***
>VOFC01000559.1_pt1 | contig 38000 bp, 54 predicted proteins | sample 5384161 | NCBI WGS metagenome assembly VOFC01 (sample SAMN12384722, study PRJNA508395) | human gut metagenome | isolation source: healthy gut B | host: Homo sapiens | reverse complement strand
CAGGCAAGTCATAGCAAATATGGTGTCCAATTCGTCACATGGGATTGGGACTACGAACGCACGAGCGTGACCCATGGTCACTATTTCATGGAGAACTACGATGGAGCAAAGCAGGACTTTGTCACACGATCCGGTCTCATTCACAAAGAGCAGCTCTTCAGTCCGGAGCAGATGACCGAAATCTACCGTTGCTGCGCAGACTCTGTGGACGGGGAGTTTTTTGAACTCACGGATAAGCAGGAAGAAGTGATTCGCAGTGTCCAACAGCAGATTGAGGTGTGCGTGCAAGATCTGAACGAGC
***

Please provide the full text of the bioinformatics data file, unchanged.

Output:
>VOFC01000559.1_pt1 | contig 38000 bp, 54 predicted proteins | sample 5384161 | NCBI WGS metagenome assembly VOFC01 (sample SAMN12384722, study PRJNA508395) | human gut metagenome | isolation source: healthy gut B | host: Homo sapiens | reverse complement strand
CAGGCAAGTCATAGCAAATATGGTGTCCAATTCGTCACATGGGATTGGGACTACGAACGCACGAGCGTGACCCATGGTCACTATTTCATGGAGAACTACGATGGAGCAAAGCAGGACTTTGTCACACGATCCGGTCTCATTCACAAAGAGCAGCTCTTCAGTCCGGAGCAGATGACCGAAATCTACCGTTGCTGCGCAGACTCTGTGGACGGGGAGTTTTTTGAACTCACGGATAAGCAGGAAGAAGTGATTCGCAGTGTCCAACAGCAGATTGAGGTGTGCGTGCAAGATCTGAACGAGC